Tuesday, January 25, 2011

Thoughts on Anger and Being Right

Ed Welch
"The problem with anger is that those who don’t have the problem take it to heart; those who are angry are confident in their right-ness and over time can become massively, utterly, completely deluded, blind and (this is no exaggeration) can feel quite good about themselves after bludgeoning someone close them, as if they have set the world aright. Arrgghh. I hate anger.

But I also want to hate this evil in myself before I hate it in other people. How? By zeroing in on the more subtle expressions of anger, such as a critical attitude toward someone, complaining, not wanting another’s best, jealousy at the level of my imagination, any hint of “I am right and you are wrong,” sarcasm, or “whatever.” I want to keep asking my wife and at least one other person if they have seen me frustrated or angry. I want to have no wiggle room for righteous indignation. By that I mean that since ninety-nine percent of my anger is sinful, I don’t want to give tacit permission to my frustration by calling it righteous indignation. If I am angry because of what was done to another person I am on safer ground. If I am angry because of what someone did to me, I am always wrong. “Be angry and don’t sin” – forget about trying to master that one. Don’t let it authorize one blasted scrap of anger.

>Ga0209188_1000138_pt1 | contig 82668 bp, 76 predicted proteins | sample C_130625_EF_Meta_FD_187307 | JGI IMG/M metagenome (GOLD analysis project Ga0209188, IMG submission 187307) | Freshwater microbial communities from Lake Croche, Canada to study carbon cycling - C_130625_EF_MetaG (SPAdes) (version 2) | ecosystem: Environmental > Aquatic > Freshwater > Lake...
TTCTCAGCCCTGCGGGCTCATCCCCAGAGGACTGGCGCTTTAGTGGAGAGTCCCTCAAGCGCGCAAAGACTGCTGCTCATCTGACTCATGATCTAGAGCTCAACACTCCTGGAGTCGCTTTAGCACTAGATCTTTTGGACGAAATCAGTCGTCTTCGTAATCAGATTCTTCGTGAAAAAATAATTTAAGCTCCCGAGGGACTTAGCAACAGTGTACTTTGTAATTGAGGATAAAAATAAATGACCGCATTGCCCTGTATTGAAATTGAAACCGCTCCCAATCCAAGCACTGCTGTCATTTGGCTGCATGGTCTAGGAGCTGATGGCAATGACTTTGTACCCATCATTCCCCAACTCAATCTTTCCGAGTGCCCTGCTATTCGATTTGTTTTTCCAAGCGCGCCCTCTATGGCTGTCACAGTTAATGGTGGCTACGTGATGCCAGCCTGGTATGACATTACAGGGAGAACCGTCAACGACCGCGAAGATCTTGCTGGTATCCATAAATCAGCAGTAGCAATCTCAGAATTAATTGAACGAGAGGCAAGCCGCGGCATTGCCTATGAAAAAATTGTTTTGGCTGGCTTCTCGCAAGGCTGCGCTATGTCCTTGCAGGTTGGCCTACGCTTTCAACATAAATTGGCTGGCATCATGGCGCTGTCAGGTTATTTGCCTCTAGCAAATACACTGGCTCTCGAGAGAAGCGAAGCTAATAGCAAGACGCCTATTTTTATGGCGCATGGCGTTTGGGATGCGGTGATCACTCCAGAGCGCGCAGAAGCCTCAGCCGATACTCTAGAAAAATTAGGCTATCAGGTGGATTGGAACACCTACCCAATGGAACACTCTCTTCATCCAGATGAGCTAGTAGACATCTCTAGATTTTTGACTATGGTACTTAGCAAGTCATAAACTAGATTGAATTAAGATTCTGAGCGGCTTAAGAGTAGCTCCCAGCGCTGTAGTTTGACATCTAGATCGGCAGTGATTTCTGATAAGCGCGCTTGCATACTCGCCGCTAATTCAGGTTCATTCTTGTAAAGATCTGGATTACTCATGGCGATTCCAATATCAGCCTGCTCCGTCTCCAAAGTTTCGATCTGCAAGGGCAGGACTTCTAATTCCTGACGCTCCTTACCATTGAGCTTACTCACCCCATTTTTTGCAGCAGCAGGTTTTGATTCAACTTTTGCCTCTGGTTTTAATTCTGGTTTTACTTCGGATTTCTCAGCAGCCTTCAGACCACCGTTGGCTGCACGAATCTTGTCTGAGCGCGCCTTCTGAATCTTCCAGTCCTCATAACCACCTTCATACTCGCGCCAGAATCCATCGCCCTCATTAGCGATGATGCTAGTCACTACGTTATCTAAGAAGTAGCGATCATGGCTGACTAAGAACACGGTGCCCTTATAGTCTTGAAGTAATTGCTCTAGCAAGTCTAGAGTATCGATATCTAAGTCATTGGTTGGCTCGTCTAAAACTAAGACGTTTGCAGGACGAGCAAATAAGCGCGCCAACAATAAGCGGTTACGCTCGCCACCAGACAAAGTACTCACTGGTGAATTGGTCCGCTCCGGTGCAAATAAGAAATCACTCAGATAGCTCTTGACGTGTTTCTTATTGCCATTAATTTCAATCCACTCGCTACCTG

In a world where we are god, anger makes perfect sense. Anger stands above all things in omniscient and infallible judgment. But in the real world, where we are creatures and not the Creator, and where the Creator chose the path of a servant in order to rescue, comfort and encourage, our anger is ugly and perverse.

Lord, help us to recognize our anger and not be the “last to know” about it. Be merciful to us and give us power to show mercy."
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